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The Beth Ahabah Museum & Archives collects, preserves and interprets the history and culture of Richmond's Jewish community.

The Museum was established in 1977 to gather and preserve the existing records and artifacts concerning Kahal Kadosh Beth Shalome and Congregation Beth Ahabah, as well as those documents essential to understanding the Richmond and Southern Jewish experience. Its collections are housed in an early 20th century house adjacent to the congregation's sanctuary, and features three galleries of changing exhibits. These exhibits are seen by over 1500 visitors annually, and the museum's archival research center receives inquiries from around the world.

The Museum's collections—including original documents and personal, sacred, and secular artifacts from the 18th to the 21st centuries—reveals hundreds of stories that paint a picture of Richmond's Jewish community and the significant roles Congregation members played in building the city. The core of the collection is the congregational documents of Beth Shalome and Beth Ahabah. A visitor will also find genealogies, Civil War correspondence, immigration papers, over 1000 photographs from rare ambrotypes to contemporary snapshots, and a wide variety of ritual objects from Kiddush cups to Hannukah menorahs.

Notable Items in the Collection

Click to enlarge
Polish Brass Hanukkah Menorah, 19th Century
  • A copy of George Washington's letter, dated 1791, replying to a congratulatory letter by the Hebrew congregations of Philadelphia, New York, Charleston and Richmond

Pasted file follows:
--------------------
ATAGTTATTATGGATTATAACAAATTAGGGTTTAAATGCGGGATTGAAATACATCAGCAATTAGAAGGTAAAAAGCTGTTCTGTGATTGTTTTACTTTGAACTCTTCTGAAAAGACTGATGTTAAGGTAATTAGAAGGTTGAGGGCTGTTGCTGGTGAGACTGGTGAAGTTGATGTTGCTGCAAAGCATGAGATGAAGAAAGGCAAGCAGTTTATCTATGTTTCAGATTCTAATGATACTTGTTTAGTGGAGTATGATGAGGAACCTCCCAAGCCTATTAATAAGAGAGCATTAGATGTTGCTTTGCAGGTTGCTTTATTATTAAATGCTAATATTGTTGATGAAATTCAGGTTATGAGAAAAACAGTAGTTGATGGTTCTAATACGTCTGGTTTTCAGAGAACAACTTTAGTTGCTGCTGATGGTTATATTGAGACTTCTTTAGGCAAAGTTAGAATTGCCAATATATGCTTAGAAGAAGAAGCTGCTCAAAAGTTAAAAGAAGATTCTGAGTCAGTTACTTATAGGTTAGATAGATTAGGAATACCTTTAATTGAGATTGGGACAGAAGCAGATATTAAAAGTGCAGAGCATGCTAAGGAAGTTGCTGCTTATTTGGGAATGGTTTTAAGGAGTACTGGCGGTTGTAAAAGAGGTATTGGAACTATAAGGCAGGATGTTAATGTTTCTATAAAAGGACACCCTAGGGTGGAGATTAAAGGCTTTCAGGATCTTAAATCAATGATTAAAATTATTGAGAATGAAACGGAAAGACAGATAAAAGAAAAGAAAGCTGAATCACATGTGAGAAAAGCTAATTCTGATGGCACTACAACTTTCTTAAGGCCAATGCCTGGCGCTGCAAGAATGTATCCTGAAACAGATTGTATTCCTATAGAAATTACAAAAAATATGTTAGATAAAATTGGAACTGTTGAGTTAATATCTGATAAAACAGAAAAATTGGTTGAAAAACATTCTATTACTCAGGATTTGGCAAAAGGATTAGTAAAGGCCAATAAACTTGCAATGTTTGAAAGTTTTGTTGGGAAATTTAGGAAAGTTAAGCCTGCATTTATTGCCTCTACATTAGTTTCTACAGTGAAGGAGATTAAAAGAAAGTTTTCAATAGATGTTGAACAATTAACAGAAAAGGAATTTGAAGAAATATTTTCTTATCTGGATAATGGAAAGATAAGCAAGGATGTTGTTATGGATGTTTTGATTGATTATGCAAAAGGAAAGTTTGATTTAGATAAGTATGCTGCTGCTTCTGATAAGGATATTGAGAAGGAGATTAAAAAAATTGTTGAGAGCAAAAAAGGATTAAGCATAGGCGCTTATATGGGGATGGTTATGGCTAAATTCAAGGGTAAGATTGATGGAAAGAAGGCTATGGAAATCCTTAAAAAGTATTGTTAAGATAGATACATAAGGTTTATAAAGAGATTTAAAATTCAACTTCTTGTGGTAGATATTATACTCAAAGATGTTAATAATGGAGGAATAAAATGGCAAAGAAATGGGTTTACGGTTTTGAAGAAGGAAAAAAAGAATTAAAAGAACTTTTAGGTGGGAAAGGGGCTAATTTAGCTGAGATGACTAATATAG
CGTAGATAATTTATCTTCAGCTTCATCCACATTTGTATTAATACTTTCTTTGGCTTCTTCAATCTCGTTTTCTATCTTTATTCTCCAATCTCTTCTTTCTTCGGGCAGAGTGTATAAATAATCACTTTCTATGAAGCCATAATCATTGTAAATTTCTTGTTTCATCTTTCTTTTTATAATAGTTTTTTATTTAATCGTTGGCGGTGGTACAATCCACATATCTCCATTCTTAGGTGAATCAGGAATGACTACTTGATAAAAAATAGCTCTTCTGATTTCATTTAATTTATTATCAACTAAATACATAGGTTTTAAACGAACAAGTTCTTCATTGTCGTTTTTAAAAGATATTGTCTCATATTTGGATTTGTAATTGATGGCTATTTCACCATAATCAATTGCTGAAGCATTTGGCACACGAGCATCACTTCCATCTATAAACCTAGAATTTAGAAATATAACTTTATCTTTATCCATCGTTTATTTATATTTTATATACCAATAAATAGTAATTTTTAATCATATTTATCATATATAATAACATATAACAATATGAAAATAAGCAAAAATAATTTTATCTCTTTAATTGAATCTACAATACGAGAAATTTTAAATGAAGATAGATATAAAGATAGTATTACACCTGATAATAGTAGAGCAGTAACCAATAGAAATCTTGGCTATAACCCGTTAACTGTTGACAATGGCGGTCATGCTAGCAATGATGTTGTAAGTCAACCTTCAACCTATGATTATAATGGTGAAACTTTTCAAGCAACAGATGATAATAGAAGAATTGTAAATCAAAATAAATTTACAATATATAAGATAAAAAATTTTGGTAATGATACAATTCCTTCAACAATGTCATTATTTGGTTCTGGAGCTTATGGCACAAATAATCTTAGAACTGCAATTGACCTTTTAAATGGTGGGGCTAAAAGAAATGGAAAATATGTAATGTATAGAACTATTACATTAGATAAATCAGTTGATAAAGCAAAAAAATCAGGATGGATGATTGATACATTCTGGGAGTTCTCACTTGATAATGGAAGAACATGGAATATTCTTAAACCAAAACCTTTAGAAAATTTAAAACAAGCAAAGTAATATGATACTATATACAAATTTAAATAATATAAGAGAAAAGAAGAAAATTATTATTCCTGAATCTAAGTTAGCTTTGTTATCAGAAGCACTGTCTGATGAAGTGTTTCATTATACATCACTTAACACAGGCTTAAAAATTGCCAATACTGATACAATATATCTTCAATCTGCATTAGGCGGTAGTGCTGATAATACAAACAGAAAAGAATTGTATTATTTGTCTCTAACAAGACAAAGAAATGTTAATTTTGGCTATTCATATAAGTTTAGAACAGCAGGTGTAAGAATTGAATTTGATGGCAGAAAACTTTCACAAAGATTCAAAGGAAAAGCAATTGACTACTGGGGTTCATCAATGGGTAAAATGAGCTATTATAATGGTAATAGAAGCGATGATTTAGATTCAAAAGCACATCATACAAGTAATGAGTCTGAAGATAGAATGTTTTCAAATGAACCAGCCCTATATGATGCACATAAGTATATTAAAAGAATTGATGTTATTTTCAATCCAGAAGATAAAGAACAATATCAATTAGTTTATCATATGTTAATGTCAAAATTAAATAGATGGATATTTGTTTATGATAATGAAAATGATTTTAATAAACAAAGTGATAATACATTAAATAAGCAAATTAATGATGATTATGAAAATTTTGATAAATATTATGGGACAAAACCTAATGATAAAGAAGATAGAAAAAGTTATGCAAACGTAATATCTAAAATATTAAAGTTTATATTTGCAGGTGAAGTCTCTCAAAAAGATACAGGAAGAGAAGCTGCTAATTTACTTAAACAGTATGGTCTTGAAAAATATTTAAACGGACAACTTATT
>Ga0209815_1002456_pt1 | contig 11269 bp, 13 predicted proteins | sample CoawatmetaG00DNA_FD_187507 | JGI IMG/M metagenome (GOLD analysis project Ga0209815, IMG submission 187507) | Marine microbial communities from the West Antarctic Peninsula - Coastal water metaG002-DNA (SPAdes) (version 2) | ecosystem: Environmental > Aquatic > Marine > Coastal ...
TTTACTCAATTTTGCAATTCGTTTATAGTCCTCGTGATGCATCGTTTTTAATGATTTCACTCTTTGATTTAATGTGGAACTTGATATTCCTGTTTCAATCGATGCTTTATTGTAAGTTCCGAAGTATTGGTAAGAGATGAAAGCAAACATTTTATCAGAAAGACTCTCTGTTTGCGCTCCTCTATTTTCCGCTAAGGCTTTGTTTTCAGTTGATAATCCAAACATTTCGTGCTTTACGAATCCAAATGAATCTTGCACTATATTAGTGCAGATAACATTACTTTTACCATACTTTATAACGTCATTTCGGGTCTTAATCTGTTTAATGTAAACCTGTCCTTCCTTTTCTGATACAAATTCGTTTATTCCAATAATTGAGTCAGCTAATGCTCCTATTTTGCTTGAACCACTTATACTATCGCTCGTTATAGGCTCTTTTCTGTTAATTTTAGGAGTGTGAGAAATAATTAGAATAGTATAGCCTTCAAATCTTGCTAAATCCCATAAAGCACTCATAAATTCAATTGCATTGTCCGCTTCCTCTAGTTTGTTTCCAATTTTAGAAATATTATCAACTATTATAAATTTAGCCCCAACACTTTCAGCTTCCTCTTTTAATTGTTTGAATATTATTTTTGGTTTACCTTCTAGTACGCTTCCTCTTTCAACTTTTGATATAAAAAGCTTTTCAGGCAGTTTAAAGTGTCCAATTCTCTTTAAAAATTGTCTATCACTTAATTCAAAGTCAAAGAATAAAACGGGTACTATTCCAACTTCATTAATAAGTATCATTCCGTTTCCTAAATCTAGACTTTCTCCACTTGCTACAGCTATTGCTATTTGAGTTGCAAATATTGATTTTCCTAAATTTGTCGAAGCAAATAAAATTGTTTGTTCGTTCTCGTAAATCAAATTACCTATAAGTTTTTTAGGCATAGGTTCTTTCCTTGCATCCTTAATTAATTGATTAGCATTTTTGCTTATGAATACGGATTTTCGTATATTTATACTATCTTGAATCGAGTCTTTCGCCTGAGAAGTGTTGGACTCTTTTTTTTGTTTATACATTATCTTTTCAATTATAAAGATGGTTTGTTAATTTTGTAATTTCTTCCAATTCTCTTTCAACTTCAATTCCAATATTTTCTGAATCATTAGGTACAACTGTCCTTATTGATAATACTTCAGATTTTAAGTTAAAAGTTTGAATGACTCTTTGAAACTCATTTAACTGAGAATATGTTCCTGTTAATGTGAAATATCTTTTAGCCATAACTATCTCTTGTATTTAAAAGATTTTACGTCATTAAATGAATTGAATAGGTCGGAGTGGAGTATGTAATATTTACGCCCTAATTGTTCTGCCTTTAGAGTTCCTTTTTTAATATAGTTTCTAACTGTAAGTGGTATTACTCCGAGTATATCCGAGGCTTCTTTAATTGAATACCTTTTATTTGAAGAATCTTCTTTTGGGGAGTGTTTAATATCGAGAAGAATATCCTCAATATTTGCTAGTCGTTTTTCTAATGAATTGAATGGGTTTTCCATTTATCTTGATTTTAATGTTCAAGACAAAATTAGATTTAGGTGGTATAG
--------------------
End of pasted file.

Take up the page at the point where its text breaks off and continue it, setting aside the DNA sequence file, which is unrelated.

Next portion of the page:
• A 1723 Ketubbah (marriage contract) illuminated with signs of the zodiac
  • A Masonic ritual book, The New Ahimon Rezon, printed in Richmond in 1791
  • Past Masters' Jewels from the Fraternal Masonic Lodge #53 (Richmond)
  • A Richmond-made silver Kiddush cup, crafted by Henry Hyman in 1851
  • Confederate War Bonds, bearing the signature of Judah P. Benjamin, Secretary of State
  • Silver ceremonial objects created by Jewish craftsmen during the Civil War era
  • Portraits of families who immigrated to Richmond in the 1830's and 40's
  • Hand-painted 19th century Torah binders
  • The cornerstone of a German synagogue, burned during Kristallnacht in 1938
  • A selective Holocaust collection


We encourage you to visit the Beth Ahabah Museum & Archives at 1109 West Franklin Street. The museum is open to the public Sunday through Thursday from 10:00am to 3:00pm. For information on exhibits, guided tours, lectures or volunteer opportunities, please call (804) 353-2668. Suggested donation is $5 per person. Click here for directions to the museum.

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bama@bethahabah.org 1109 West Franklin Street Richmond, VA 23220 804-353-2668 Beth Ahabah Museum & Archives